Quote by Frundsberg View Post
    Seems that in nordic countries all relics preserve much better. Just look at the Northen Finland finds for example. I do not know where you are digging but these 2 ammo crates seem to be not of the German origin. Maybe just hided away ammo during German occupation in 1940? Did Norway used 6,5mm Manlicher ammo before 1940?
    No, Norway did not use the 6.5x52mm (Mannlicher) Carcano round BUT they did use the 6.5x55mm.

    (A tidbit of info about the well proven, flat shooting 6.5 family: The 6.5×55m is a rimless bottlenecked rifle cartridge. Other less common names are 6.5×55mm Swedish Mauser, 6.5×55mm Mauser and 6.5×55mm Krag. It was developed in 1891 for use in the new service rifles then under consideration by the United Kingdoms of Sweden and Norway. The two nations had independent armies and consequently the normal procedure at the time was for their respective governments to use the same ammunition and then purchase small arms of their choice. Norway adopted the Krag-Jørgensen rifle, while Sweden adopted a Mauser rifle design.

    The 6.5×55mm cartridge has a smaller bullet diameter and lower recoil than other full-power service rifle cartridges like the .30-06 Springfield and 7.92×57mm Mauser, but thanks in part to its relatively roomy case with an uncommon 12.2 mm (0.480 in) diameter bolt face which was designed for loading long, heavy 6.5 mm bullets has proven more successful than other first-generation smokeless-powder military cartridges of similar caliber such as the 6×60mm US Navy, 6.5×54mm Mannlicher-Schönauer, 6.5×53mm Dutch Mannlicher, 6.5×52mm Carcano and 6.5×50mm Arisaka.
    )

    The 6.5×55mm cartridge was used by Norway in the Krag-Jørgensen bolt action rifle and in the Madsen machine gun, as well as in several prototype self-loading rifles.

    A very good call though, Frundsberg, as the 6.5x52 looks A LOT like the 6.5X55 which was used by Norway. Same 6.5 family hence the resemblance.
    Further more, in desperate times during two World wars, all kinds of ammo in old stocks was used in last ditch defence, so who knows, what kind of 'oddball' ammo (no pun intended) was found hidden away and used any which way - current service ammo or not. We see all kinds of desperate measures used in for example the defence of Berlin in 1945 (loads of WWI rifles, handguns and even tanks of the non-current service issue was pressed into service in these dire straits).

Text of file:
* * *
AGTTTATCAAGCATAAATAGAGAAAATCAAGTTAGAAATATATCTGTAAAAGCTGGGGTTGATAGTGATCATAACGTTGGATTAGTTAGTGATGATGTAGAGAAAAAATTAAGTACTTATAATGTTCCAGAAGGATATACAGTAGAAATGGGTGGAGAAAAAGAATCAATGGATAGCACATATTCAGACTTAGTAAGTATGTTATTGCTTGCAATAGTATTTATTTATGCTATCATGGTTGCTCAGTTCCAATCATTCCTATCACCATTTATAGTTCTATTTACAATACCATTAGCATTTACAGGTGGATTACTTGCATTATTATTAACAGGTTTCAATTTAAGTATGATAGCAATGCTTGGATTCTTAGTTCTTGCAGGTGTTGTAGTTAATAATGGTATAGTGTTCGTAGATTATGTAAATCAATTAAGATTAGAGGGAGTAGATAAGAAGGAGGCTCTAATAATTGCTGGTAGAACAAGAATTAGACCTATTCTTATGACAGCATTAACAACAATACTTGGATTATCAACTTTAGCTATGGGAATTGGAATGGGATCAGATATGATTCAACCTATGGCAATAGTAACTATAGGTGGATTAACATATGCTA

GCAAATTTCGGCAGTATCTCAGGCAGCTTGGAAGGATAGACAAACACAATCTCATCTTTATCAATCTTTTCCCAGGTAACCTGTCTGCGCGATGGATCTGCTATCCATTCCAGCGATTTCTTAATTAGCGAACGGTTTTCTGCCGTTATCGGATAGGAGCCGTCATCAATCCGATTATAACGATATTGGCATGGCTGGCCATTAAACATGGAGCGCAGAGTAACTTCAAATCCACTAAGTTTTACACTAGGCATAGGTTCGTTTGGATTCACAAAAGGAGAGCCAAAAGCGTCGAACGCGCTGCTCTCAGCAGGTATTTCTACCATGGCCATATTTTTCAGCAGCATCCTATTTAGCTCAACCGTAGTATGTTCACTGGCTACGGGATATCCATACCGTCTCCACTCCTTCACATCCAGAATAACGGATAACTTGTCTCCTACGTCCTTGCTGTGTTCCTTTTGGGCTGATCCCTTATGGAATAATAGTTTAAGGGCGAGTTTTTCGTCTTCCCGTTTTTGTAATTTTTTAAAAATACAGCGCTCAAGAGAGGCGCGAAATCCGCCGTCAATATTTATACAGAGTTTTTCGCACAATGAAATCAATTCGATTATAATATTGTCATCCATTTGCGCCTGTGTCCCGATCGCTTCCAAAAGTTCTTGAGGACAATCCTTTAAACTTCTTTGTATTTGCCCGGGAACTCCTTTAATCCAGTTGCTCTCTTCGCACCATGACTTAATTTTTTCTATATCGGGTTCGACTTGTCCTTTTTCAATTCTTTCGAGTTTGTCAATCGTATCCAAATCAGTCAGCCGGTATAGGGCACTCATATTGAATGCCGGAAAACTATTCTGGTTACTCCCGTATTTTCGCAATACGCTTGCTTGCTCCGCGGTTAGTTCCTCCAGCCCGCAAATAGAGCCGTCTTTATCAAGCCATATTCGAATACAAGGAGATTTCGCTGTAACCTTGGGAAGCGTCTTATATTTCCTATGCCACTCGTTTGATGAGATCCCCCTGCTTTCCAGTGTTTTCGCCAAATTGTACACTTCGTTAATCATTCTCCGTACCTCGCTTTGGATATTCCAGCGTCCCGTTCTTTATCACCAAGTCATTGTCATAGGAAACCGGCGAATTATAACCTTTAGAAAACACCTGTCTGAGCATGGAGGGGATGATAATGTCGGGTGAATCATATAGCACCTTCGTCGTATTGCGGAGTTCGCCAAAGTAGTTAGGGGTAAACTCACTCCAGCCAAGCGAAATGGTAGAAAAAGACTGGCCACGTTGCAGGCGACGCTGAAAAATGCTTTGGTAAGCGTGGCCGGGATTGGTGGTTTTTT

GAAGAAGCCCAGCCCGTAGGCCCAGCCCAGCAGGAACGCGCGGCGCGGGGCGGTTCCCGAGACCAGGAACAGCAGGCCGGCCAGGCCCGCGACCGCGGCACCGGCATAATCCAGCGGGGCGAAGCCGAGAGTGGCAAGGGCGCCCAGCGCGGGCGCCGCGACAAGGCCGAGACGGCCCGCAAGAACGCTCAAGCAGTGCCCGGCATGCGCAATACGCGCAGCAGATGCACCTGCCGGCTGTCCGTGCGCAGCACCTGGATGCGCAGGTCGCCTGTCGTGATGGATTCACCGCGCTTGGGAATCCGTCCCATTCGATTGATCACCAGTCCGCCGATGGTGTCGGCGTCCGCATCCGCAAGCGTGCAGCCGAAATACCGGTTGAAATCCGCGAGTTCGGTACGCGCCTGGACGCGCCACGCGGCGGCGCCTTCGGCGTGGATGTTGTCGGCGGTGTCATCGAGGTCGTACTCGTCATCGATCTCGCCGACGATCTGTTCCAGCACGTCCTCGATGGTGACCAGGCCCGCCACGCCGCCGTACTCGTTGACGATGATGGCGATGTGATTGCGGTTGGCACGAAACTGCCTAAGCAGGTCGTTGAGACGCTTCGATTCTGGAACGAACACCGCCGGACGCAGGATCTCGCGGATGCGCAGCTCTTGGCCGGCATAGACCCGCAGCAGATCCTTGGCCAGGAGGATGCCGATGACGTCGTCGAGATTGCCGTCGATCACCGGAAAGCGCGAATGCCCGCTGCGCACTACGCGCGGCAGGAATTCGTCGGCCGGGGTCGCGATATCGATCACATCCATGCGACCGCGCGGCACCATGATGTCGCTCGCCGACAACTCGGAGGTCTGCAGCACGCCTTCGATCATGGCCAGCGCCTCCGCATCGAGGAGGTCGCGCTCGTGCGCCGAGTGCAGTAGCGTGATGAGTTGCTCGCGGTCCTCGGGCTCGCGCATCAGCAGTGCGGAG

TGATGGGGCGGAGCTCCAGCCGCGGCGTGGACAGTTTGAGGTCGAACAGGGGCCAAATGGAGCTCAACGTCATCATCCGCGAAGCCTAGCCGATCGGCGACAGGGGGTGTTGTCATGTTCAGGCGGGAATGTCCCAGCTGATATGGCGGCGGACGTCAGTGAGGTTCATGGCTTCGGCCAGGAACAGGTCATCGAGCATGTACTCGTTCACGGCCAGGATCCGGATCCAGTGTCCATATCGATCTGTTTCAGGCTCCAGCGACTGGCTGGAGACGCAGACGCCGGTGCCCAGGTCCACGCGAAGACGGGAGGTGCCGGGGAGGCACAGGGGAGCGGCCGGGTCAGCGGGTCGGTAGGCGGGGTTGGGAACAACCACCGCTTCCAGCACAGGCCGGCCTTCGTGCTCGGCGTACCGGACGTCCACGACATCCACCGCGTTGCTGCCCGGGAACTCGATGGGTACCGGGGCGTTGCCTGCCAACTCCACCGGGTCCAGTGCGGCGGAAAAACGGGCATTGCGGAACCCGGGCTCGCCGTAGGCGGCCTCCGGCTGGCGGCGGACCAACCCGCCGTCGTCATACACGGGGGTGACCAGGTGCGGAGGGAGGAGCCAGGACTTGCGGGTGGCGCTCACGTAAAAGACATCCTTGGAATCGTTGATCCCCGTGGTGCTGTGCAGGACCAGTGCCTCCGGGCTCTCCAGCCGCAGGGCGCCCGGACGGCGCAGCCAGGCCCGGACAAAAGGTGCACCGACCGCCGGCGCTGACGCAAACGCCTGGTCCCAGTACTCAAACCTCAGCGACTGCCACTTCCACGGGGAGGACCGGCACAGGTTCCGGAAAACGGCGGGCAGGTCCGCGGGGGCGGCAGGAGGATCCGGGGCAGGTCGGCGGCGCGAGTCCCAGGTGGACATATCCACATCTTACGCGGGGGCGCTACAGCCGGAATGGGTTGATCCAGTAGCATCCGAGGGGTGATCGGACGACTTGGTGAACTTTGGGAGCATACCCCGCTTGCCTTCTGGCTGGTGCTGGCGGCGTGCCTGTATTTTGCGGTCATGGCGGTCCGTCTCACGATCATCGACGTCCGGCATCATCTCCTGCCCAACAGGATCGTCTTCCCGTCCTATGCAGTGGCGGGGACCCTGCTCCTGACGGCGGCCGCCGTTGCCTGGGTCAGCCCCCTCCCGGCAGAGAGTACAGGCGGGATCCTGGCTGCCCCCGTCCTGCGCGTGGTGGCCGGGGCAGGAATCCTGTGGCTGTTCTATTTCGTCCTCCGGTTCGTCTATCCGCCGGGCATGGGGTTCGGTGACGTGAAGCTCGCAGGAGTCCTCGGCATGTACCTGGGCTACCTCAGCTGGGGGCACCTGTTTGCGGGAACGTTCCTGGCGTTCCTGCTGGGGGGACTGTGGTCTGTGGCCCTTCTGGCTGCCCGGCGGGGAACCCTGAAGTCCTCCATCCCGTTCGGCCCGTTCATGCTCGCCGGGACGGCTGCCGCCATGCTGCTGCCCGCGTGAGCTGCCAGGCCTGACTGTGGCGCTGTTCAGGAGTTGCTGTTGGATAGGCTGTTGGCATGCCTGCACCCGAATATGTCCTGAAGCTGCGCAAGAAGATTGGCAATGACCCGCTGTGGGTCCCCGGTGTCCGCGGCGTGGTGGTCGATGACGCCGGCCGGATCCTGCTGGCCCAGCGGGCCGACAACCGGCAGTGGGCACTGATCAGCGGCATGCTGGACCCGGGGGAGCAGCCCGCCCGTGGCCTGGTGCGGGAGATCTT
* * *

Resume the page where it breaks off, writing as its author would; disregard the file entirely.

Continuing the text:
I will not in any way deny that the rounds might be the 6.5x52, as they look a lot alike, but due to where the digging might have taken place, Im more inclined to believe the rounds to be the venerable 6.5x55 Swedish Mauser round as used by Norway in their service rifles.

    We will know more, if the OP shows us the well preserved ammo packages and tells us more of where it was found.

    Here a pic of the 6.5x55. Compare with the pics, that the OP posted of the ammo on a previous page.

    Pic from here with more 6.5x55mm info
    1896 Swedish Mauser
    Click to enlarge the picture Click to enlarge the picture 6.5 Swedish Mauser.jpg  

  6. #66
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    "I will not in any way deny that the rounds might be the 6.5x52, as they look a lot alike, but due to where the digging might have taken place, Im more inclined to believe the rounds to be the venerable 6.5x55 Swedish Mauser round as used by Norway in their service rifles."
    - The Box and ammo packs had Norwegian markings so my Guess would be they was produced in Norway for the Krag rifle..

    Very wet and rainy today,soo,,should I get some rest today,or off to the forest?Cant decide,I want both
    https://www.facebook.com/pages/Military-archeology-Legenda-Latvia/224779244335847

    http://www.hobbyhistorica.com/

  7. #67
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    Do you have a rain cover for the F5. I ask because i don't know if there is made one for it. It does not like rain

    Regards, Lars

  8. #68
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    Do not have a raincover,,so I have used see-through plastic bags..but yes,,have noticed it dont like wet weather too much..
    https://www.facebook.com/pages/Military-archeology-Legenda-Latvia/224779244335847

    http://www.hobbyhistorica.com/

  9. #69
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    LOL same method as i use then.

    Regards, Lars

  10. #70
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    It was a very wet day today,it often poured Down,but I had to go searching again at the military base. I covered alot of the area with not a single sound from the metal detector,,so far it looks like all the finds is concentrated within 500x500 meter of the Whole camp,which is big..

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    I dug some signals but it was nothing but rusted boxes and Nails,but in one of these small pits I found these two,,a Norwegian army coffee cup,and a lid to some grenade case. So not the best day of finds ,but got to cover alot of the area,so not a total Waste

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    https://www.facebook.com/pages/Military-archeology-Legenda-Latvia/224779244335847

    http://www.hobbyhistorica.com/